Alternative SPF Methods

Uli Osterwalder
CEO Sun Protection Facilitator GmbH

In the first Sweep the Sun column we looked at the revised ISO 24444:2019, the Gold standard in SPF-testing. Practically since the dawn of SPF testing, which began in the 1960s as an outdoor method under the sun, there has always been a desire for an alternative method that does not involve humans. Over the years, as SPF levels became higher and higher and the variation between different laboratories increased, the desire to find reliable alternative methods grew. More recently there was also growing concern to expose subjects to potentially harmful radiation. Over the years, several non-invasive methods have evolved (Figure 1):

Figure 1: Overview of Alternative SPF Methods
  • A first ISO standardized in vitro method for the determination of UVA protection (UVAPF ISO 24443) is already in use 1. An ISO standard for the in vitro determination of SPF is currently under development (ISO/CD 23675) 2. It is based on the protection per- formance of a sunscreen product against erythema effective UV radiation, calculated from the measured in vitro transmittance and weighted with the erythema action spectrum and with the “standard” output spectrum of a UV solar simulator used for SPF testing.
  • Hybrid diffuse reflectance spectroscopy (HDRS) is a combined in vivo/in vitro method. The diffuse reflection of radiation by human skin covered with the investigated sunscreen product is combined with an in vitro transmission measurement of the same product on a roughened PMMA plate. The in vivo part leads to UVA-PF (320– 400 nm), considering the interactions of the sunscreen with the skin. UVB absorption (290– 320 nm) is measured in vitro, as the latter cannot be determined in vivo by reflectance spectroscopy. This method does not cause radiation-induced erythematous skin reactions3,4. The HDRS method has already undergone interlaboratory variability studies and is currently available as a draft for the ISO technical committee TC 217 (Cos- metics) 5. This method has been used by Stiftung Warentest to verify SPF claims on commercial products since 2020 6. CE recommends using these methods 7. Similar methods have also been developed by Cole et al. in the United States and Lademann et al. in Berlin 8,9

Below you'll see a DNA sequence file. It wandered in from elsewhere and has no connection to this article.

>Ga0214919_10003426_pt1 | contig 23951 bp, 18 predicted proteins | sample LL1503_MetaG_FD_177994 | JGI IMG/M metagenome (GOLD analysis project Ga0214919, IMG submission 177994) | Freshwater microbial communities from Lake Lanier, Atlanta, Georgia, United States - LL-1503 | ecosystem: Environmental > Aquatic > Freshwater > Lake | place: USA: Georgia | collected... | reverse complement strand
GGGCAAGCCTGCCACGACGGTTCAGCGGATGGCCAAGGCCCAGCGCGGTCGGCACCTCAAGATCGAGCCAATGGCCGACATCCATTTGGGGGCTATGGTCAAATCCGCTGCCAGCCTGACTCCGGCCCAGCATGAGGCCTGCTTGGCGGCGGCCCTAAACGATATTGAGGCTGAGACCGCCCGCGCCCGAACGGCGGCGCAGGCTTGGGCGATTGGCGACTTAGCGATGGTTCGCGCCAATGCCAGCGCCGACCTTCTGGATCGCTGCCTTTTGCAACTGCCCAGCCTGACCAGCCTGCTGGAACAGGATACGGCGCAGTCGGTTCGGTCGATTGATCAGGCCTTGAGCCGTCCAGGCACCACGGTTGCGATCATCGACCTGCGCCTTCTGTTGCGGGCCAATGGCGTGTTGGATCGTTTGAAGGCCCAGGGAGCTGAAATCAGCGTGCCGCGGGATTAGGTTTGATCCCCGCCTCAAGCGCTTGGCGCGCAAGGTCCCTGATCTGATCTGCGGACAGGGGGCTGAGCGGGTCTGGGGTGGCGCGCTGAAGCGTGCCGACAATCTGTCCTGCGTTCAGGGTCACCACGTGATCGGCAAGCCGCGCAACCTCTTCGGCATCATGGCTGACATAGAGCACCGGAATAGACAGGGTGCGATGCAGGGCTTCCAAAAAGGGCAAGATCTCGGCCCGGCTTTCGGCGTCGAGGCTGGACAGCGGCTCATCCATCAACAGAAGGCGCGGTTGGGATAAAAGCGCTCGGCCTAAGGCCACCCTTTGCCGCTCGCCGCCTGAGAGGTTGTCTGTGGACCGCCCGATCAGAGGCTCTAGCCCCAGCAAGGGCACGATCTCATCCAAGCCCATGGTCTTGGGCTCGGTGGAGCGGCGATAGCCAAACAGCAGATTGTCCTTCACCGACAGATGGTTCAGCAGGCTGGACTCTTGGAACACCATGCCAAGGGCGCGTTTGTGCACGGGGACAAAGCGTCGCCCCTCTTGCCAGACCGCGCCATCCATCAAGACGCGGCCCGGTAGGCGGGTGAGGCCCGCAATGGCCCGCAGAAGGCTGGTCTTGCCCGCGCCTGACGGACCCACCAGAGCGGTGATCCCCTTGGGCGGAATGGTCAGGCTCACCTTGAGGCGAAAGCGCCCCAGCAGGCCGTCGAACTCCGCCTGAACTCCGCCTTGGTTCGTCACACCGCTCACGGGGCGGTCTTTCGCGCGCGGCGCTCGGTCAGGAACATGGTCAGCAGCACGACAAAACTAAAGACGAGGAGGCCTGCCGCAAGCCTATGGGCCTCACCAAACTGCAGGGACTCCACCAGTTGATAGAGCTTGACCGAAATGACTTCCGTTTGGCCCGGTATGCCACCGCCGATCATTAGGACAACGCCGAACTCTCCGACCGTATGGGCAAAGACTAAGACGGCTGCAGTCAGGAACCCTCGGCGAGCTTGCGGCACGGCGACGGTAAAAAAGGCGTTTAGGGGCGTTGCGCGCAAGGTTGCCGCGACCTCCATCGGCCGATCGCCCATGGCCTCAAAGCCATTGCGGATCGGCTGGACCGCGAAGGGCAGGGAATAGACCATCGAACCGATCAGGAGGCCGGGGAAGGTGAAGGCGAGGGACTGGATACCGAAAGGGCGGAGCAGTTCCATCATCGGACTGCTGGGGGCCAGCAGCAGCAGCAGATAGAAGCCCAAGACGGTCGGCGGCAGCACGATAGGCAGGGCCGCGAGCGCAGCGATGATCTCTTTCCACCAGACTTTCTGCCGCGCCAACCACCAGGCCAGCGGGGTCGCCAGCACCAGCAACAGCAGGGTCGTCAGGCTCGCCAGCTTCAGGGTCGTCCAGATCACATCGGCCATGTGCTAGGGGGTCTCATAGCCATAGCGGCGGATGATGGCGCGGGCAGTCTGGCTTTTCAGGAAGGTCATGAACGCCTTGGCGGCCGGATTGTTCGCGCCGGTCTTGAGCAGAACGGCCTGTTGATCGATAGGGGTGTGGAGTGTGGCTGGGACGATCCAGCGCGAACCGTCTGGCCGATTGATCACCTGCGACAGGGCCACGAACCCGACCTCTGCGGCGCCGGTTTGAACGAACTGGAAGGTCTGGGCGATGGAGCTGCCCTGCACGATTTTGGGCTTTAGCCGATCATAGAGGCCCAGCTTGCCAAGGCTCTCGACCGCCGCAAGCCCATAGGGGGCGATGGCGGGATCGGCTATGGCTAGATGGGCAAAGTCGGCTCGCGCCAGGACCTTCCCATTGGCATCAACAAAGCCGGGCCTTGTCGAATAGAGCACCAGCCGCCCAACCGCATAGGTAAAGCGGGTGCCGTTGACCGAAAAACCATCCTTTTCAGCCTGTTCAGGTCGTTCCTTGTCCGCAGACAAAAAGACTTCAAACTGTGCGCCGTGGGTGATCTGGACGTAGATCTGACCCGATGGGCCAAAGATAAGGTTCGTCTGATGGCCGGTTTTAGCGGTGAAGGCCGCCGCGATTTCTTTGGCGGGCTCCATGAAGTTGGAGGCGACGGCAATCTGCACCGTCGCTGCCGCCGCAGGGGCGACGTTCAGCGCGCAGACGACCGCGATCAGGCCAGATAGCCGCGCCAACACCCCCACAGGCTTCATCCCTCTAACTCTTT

• Instead of experimental measurements, the transmission through a solar control film can also be calculated in-silico. The calculation is based on the spectra of the filters used, including their possible degradation, the quantitative composition and a model of the product film on the skin. Simulations are not only useful for the development of new sunscreen formulations, but also contribute to the understanding of sunscreens in general. Simulation tools are freely available on the Internet 10, 11. In-silico SPF calculations provide realistic, rather conservative results. These calculations can also be used to check the plausibility of experimentally determined SPF values or for regulatory control of the market. However, knowledge of the quantitative composition of the filter is a prerequisite. The latter is not disclosed in coun- tries where sunscreens are regulated as cosmetics and must therefore be determined beforehand 12. Widespread and routine application of alternative methods for product labeling has not yet occurred in the market. An ALT-SPF consortium initiated by the ISO/TC 217 technical committee is currently working on comprehensive solutions to test alternative determination methods for their suitability to characterize the performance of sunscreen products 13.
  • Recent improvements in the availability of UV-sensitive cameras have opened up the opportunity of directly investigating and monitoring sunscreen product application using actual sunscreen formulations available to the public 14–16. The method is suitable to assessing sunscreen product distribution after spreading and to differentiate product based on film morphology and final in vivo behavior. Moreover, it allows to impressively demonstrate the consumer how well/complete he/she has applied the product. The latter is the key to informing consumers about product ap- plication and distribution and thus contributes to the overall pro- tective effect of the sunscreen product.
Figure 2: Toolbox of SPF-Methods, tentative accuracy and costs